A few weeks ago, we featured a story (see “Politician Issues Public Apology to Asbestos Victim” posted 12 November) about an Australian asbestos victim who received a public apology from that country’s Minister of Health, who had dismissed a petition calling for subsidies for an asbestos treatment as a “political stunt (see “Australia to Offer Palliative Drug for Mesothelioma Patients” posted 20 November).
His name was Bernie Banton. He was a true asbestos warrior, taking on government and corporations. He ultimately won the fight with his government over the drug subsidy. Before that, he won a $4 billion compensation package from one of Australia’s largest construction companies, James Hardy, on behalf of workers who had contracted asbestos disease in the course of their employment.
However, last week, the asbestos warrior was finally defeated by his primary enemy. At 1 AM local time, Bernie Banton succumbed to asbestos-caused cancer at his home in Sydney. He was 61 years old.
Kevin Rudd, who was recently swept into office as Australia’s new Prime Minister on a platform that promised increased support for issues important to workers, delivered a eulogy for the fallen hero:
“I went and saw Bernie at his West Pennant Hills home with his partner Karen and her son Dean about four or five weeks ago. It struck me then that, there was Bernie in the determination to keep fighting and to keep living…he was talking about life two to three years down the track and what he could be doing for those who suffered from asbestos-related diseases and mesothelioma in particular.”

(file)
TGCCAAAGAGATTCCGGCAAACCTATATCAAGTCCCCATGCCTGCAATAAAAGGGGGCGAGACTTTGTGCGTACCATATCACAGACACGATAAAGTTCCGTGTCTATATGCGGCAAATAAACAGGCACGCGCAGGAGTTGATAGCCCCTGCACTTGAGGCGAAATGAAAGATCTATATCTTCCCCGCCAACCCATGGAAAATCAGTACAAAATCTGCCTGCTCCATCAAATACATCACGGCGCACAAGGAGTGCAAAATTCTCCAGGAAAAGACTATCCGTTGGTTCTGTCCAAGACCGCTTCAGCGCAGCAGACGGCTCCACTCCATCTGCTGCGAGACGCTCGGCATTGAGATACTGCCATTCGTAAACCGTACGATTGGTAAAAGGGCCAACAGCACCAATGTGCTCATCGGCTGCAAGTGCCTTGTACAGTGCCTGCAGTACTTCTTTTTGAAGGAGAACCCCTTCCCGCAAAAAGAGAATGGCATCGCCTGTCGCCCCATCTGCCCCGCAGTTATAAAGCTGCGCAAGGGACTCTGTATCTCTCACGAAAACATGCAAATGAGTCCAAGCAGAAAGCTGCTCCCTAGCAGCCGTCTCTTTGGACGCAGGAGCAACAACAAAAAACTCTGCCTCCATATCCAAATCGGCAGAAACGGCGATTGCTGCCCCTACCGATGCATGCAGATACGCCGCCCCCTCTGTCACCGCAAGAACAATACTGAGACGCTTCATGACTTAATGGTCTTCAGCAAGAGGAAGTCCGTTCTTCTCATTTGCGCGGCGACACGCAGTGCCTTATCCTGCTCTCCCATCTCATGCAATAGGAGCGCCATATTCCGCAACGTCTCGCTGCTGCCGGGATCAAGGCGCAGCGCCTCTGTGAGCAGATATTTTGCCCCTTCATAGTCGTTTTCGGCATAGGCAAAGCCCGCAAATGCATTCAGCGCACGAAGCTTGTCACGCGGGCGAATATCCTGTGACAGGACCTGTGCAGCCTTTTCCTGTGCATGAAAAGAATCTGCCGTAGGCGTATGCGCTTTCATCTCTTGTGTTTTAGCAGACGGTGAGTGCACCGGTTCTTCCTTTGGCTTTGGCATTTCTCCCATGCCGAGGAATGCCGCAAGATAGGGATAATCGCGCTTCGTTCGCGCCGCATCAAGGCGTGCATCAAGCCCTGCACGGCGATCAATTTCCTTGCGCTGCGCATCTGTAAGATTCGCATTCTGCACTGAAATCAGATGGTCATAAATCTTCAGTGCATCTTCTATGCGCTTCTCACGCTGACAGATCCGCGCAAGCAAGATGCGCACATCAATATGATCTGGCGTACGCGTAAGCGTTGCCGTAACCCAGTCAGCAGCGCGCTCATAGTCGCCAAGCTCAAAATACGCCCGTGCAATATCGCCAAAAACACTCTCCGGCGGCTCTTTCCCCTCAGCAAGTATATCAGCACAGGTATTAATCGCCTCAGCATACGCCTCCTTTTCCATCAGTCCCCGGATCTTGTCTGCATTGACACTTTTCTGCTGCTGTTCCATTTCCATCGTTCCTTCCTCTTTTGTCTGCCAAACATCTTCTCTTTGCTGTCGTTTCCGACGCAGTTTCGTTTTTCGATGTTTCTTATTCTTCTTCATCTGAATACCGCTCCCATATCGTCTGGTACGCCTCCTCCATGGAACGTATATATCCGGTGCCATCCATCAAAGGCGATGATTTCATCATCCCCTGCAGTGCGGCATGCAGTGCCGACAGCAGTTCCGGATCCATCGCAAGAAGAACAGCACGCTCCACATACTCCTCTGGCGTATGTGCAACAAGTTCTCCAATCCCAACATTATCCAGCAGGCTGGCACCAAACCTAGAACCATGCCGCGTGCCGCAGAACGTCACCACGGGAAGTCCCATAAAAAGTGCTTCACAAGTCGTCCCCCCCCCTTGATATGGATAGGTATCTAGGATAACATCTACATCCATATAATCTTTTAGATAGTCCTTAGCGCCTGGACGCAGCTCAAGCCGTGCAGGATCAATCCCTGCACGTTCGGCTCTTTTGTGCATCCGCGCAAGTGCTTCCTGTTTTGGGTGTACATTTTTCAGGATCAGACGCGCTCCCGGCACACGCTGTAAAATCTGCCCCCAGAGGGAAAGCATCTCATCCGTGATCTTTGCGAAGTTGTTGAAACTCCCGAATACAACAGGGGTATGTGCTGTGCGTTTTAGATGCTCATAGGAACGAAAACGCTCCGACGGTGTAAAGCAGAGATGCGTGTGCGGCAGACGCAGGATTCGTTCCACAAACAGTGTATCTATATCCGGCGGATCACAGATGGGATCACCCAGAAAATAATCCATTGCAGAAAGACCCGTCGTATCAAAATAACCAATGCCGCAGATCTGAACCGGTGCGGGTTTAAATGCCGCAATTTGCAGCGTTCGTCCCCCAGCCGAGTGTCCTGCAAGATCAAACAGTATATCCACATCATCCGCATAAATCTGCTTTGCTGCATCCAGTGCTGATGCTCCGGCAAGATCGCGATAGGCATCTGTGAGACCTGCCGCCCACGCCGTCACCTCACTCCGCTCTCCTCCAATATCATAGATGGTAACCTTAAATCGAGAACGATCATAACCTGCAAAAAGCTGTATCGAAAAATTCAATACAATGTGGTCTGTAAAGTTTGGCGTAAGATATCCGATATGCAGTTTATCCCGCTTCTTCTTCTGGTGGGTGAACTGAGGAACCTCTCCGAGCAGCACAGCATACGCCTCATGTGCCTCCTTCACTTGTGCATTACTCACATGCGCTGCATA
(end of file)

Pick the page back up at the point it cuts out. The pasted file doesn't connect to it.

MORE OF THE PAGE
About Mrs. Banton and the couple’s sons, Prime Minister Rudd added,
“She’s a really strong woman and I honour her, and their son Dean and Bernie’s son, Adam–and their other children–for the enormous support that’s be extended to Bernie in what has been a terrible period with this insidious disease.”
Prime Minister Rudd said at the state funeral on 5 December that Australia was poorer for Banton’s passing. Rudd had earlier singled Banton out for praise in the speech he gave upon declaring victory over the conservative government led by John Howard for 11 years.
The premier of Banton’s home state of New South Wales, Morris Iemma, said the dust diseases ward at Concord Hospital in Sydney would be named in Banton’s honor. Premier Iemma said “Bernie Banton was a truly great Australian–a man who fought for others at a time when he should have been worrying about his own health.”